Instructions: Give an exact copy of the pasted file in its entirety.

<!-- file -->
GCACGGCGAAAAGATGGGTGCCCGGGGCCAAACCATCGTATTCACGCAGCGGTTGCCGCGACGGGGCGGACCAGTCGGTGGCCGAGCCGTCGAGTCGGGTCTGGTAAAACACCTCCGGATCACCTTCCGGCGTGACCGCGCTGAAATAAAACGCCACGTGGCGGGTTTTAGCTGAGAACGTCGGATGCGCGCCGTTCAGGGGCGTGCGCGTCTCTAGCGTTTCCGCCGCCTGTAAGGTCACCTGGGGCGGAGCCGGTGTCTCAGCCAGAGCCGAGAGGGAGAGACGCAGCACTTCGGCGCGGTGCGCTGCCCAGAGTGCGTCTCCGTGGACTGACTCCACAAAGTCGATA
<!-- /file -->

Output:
GCACGGCGAAAAGATGGGTGCCCGGGGCCAAACCATCGTATTCACGCAGCGGTTGCCGCGACGGGGCGGACCAGTCGGTGGCCGAGCCGTCGAGTCGGGTCTGGTAAAACACCTCCGGATCACCTTCCGGCGTGACCGCGCTGAAATAAAACGCCACGTGGCGGGTTTTAGCTGAGAACGTCGGATGCGCGCCGTTCAGGGGCGTGCGCGTCTCTAGCGTTTCCGCCGCCTGTAAGGTCACCTGGGGCGGAGCCGGTGTCTCAGCCAGAGCCGAGAGGGAGAGACGCAGCACTTCGGCGCGGTGCGCTGCCCAGAGTGCGTCTCCGTGGACTGACTCCACAAAGTCGATA